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Torah IQ: The Great Torah Riddle Book By David Woolf SC/400 pp I was really excited to get a copy of David Woolf’s “Torah IQ: The Great Torah Riddle Book.” David (and Fran!) Woolf have been a leading Toronto name in everything related to tzedakah, chessed, and especially, kiruv, since before I was born. In fact, my first ever time spending Shabbat overnight in a “stranger’s” home as a Jewishly/religiously "exploring" public-high school teenager was at the Woolf home, thanks to their daughter Zahava who had befriended me and had gotten me further interested in Judaism than I had been. So back to the sefer. Torah IQ is a sefer full of riddles and brainteasers. Most of the sefer follows the parshiot of the Torah. For every parsha there are about 20 brain twisting, brain teasing, trivia questions. The answers are given on the next page. Following the parsha section is a section on “General Torah Questions”. Following that there is a section on “Halacha and Minhag” (my favorite!

Incredible Insights – Inspiring Insights on Unique Torah Topics

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Incredible Insights – Inspiring Insights on Unique Torah Topics Rabbi Yehoshua Alt / 310 pages In yet another installment of his unique sefarim, Rabbi Yehoshua Alt, a Torah teacher based in Jerusalem, sent me a copy of his “Incredible Insights – Inspiring Insights on Unique Torah Topics.” Faithful to its title, there are dozens and dozens of entries ranging from one to ten pages on lesser-known and lesser-thought of topics. Every chapter contains insights from the entire spectrum of Torah texts and there are many stories and anecdotes from Gedolim and Tzadikim. Some of the chapter topics include: what the future is going to look like, the importance and effects of Torah study, defining Judaism, a chapter all about fish, mikva, prayer, and so much more. Too many topics to list! My favorite chapter is the one on proper eating and healthy lifestyle which is so neglected in our community (there are actually at least two such chapters). The book is nicely compiled and sure to teach read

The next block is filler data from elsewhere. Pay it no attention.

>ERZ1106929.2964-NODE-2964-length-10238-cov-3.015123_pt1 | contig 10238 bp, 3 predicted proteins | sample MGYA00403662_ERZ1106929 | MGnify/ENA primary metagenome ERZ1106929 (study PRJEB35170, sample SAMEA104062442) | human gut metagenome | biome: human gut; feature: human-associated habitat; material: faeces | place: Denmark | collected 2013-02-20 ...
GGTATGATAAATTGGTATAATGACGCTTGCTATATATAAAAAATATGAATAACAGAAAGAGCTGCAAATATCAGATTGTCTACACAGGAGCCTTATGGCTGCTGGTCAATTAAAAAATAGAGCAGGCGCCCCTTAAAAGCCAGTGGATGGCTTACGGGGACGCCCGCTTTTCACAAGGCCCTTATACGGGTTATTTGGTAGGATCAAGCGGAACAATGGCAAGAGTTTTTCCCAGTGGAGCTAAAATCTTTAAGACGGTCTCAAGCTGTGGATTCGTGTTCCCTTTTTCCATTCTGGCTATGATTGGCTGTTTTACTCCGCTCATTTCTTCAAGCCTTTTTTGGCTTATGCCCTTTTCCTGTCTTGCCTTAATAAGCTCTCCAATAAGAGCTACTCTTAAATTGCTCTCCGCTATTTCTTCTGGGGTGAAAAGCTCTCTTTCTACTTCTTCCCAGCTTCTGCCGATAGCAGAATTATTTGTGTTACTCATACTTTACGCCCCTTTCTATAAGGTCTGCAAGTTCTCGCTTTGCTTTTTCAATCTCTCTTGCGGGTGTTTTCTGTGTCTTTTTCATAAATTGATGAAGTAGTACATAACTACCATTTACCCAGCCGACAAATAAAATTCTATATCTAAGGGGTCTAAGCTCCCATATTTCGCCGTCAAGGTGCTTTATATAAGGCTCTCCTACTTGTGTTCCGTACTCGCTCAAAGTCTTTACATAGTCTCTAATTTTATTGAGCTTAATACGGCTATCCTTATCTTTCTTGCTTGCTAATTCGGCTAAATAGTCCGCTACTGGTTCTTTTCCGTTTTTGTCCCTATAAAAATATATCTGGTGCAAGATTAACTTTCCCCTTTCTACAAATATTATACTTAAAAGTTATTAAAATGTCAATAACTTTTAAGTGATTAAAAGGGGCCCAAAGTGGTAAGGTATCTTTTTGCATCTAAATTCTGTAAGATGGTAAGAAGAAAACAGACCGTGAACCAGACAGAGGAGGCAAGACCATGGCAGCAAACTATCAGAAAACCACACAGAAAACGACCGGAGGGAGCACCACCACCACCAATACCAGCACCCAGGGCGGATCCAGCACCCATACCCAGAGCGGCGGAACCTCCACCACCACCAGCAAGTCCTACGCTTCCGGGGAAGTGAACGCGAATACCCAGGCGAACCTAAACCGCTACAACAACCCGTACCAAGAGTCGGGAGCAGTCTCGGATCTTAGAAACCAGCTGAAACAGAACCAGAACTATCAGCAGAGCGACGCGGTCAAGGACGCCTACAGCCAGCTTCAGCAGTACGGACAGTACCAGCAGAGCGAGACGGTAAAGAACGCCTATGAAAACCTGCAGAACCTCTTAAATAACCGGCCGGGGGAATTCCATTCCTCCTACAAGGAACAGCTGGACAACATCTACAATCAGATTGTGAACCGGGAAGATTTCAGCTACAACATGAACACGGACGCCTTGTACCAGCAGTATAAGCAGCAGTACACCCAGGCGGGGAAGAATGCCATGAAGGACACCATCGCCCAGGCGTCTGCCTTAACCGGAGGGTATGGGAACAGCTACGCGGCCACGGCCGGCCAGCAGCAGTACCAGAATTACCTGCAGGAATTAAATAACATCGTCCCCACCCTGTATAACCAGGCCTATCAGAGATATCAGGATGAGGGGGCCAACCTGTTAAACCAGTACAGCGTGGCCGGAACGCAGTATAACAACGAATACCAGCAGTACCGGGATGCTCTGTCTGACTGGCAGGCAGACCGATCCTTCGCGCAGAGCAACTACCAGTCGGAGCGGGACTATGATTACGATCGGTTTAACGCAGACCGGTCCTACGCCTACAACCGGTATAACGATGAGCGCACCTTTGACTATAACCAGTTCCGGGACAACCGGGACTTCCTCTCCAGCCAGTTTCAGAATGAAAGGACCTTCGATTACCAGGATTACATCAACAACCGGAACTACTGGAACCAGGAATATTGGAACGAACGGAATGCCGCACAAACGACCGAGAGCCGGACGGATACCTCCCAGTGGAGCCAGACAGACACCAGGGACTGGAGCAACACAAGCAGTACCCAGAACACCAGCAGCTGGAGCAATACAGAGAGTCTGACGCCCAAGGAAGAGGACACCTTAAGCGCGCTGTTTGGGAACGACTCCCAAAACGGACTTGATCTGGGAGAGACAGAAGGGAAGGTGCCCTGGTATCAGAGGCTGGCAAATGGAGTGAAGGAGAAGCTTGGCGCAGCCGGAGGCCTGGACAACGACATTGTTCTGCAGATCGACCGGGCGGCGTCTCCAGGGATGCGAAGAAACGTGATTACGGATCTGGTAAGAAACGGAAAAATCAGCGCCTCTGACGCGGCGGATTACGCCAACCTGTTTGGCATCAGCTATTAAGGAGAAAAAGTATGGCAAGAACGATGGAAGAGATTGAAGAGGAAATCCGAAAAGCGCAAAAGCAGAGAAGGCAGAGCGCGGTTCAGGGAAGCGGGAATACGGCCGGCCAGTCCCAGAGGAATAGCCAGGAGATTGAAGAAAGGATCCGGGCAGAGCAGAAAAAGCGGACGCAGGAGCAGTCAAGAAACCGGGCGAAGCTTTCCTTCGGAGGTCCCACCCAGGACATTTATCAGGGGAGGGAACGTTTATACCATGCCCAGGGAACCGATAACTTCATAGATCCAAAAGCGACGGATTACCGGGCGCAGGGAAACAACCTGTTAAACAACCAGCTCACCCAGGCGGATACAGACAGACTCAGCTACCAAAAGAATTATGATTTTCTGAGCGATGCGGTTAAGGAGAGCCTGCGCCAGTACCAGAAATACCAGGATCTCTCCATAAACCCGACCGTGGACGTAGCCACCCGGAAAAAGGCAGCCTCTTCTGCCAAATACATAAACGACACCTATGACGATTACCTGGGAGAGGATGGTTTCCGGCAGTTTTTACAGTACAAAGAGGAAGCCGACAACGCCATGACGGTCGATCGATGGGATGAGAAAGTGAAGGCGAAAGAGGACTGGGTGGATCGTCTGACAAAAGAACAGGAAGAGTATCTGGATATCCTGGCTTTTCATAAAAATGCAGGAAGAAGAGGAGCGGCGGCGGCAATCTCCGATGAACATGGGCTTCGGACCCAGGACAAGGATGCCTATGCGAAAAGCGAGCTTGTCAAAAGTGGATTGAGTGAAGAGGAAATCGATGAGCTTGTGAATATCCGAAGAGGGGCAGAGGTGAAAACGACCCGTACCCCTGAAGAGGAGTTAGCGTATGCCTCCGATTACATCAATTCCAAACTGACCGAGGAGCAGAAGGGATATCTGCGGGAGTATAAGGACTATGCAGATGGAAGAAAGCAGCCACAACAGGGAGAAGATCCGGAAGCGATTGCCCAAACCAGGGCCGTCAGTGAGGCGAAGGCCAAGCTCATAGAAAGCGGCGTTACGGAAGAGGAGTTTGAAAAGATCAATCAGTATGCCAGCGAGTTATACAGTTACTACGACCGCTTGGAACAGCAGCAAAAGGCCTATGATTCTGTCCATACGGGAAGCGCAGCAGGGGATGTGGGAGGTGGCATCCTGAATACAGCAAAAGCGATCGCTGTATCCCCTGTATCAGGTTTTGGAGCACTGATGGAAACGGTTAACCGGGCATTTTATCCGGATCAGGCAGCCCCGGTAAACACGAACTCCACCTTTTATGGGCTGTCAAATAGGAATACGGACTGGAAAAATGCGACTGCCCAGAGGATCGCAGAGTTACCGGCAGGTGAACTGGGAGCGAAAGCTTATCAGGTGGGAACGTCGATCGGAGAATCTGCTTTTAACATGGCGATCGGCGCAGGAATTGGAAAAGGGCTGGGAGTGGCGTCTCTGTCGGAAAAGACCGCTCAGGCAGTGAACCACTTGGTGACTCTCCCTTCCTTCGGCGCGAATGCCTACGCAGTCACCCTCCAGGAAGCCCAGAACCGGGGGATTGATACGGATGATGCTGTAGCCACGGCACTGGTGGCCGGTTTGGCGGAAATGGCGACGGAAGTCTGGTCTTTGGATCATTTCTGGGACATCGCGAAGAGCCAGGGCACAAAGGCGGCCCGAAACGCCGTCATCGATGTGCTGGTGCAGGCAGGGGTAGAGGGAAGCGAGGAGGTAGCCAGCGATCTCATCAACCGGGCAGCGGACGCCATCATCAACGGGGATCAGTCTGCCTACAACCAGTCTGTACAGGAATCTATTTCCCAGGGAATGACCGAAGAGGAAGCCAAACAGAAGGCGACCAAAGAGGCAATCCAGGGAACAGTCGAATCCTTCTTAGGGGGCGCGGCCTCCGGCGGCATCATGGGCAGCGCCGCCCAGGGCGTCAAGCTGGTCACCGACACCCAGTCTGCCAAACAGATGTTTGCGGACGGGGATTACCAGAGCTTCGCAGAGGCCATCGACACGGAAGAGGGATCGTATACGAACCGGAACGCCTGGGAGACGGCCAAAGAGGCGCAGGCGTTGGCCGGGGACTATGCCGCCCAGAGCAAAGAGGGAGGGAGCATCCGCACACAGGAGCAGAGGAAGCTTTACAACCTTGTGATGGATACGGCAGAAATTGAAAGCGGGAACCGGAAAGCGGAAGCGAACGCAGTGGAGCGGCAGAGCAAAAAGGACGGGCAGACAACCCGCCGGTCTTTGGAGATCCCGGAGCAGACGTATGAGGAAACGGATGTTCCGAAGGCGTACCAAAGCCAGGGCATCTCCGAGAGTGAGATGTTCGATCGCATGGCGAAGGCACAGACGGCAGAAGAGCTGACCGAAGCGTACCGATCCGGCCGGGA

A Concise Guide to Halakha

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A Concise Guide to Halakha Rabbi Adin Even-Israel Steinsaltz Maggid / 640 pages I was very excited to receive the new, “A Concise Guide to Halakha” by Rabbi Adin Steinsaltz. This one volume encyclopedia is essentially divided into five sections: Life Cycle, Holidays, Shabbat, Daily Routine, and “Other”. An example of the entries include birth, bar mitzva, weddings, death, all the holidays, kashrut, family purity, and charity. Each chapter deals with its topic by giving background information, basic requirements, common customs and the prominent prayers that are recited on the occasion. All the prayers are transliterated, which could come in handy, say, if someone would like to recite the Shabbat Kiddush in the original but doesn’t have the Hebrew reading skills to do so. The book is crisp and clear and is esthetically appealing. While this volume is truly lovely and worthwhile, I have to admit that by the sound of the title, I thought that it would be more of an immersion and focus o

It’s All the Same to Me